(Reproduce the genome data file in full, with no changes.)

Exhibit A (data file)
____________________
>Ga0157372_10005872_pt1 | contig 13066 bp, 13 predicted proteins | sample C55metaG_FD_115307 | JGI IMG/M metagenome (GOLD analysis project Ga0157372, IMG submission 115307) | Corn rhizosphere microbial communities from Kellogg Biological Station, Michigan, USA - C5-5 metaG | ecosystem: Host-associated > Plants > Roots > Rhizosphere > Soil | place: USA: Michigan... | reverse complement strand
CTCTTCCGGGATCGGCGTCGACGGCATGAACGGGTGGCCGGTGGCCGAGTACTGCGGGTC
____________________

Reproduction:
>Ga0157372_10005872_pt1 | contig 13066 bp, 13 predicted proteins | sample C55metaG_FD_115307 | JGI IMG/M metagenome (GOLD analysis project Ga0157372, IMG submission 115307) | Corn rhizosphere microbial communities from Kellogg Biological Station, Michigan, USA - C5-5 metaG | ecosystem: Host-associated > Plants > Roots > Rhizosphere > Soil | place: USA: Michigan... | reverse complement strand
CTCTTCCGGGATCGGCGTCGACGGCATGAACGGGTGGCCGGTGGCCGAGTACTGCGGGTC